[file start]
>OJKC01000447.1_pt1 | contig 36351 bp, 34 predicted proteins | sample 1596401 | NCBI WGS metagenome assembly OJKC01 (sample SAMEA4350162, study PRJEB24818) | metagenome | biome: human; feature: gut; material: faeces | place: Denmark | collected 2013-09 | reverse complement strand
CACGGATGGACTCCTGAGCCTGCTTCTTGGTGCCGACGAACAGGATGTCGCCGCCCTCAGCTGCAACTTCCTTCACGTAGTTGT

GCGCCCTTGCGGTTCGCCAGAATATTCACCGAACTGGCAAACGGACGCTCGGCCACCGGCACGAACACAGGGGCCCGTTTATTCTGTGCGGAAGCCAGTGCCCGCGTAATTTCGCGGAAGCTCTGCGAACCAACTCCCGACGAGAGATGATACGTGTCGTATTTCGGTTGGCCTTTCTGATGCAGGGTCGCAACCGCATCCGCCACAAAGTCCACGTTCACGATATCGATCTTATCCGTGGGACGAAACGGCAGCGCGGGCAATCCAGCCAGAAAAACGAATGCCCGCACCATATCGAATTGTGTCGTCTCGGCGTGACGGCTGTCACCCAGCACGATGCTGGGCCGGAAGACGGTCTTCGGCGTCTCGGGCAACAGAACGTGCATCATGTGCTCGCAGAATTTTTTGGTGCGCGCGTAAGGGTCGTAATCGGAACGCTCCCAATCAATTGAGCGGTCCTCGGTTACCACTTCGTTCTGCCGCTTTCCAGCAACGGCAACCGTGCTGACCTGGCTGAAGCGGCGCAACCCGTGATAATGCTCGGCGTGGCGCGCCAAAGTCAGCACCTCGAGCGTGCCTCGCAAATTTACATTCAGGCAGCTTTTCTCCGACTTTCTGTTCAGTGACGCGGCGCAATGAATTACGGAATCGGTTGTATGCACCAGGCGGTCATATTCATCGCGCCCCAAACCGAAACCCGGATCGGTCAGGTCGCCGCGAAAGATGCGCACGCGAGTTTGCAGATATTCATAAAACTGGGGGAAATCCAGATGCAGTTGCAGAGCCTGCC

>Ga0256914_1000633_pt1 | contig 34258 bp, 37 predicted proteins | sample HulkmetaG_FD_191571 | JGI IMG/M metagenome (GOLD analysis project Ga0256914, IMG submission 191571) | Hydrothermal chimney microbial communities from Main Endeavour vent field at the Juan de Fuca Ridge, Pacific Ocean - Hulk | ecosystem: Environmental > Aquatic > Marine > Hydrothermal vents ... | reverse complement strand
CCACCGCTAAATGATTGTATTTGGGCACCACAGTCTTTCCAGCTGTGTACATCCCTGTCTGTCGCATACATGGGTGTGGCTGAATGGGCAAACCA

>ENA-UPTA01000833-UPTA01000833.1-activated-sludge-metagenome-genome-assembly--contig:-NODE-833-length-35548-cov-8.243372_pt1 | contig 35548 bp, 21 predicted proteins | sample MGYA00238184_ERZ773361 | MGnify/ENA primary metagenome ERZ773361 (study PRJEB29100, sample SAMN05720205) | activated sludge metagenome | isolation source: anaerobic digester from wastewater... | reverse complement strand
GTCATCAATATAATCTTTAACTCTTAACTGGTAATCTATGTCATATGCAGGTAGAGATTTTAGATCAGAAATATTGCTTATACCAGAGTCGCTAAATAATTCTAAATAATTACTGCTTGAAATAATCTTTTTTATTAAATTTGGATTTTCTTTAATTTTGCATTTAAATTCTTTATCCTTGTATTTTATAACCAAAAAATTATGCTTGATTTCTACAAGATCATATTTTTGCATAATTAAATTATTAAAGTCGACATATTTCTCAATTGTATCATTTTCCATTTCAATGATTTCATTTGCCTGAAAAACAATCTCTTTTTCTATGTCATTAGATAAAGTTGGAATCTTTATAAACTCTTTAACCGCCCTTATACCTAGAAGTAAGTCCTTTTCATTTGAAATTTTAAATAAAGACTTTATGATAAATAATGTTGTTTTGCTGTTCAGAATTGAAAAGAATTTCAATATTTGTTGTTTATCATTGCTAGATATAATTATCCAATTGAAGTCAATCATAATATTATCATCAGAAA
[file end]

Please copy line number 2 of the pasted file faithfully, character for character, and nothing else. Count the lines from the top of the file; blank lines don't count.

CACGGATGGACTCCTGAGCCTGCTTCTTGGTGCCGACGAACAGGATGTCGCCGCCCTCAGCTGCAACTTCCTTCACGTAGTTGT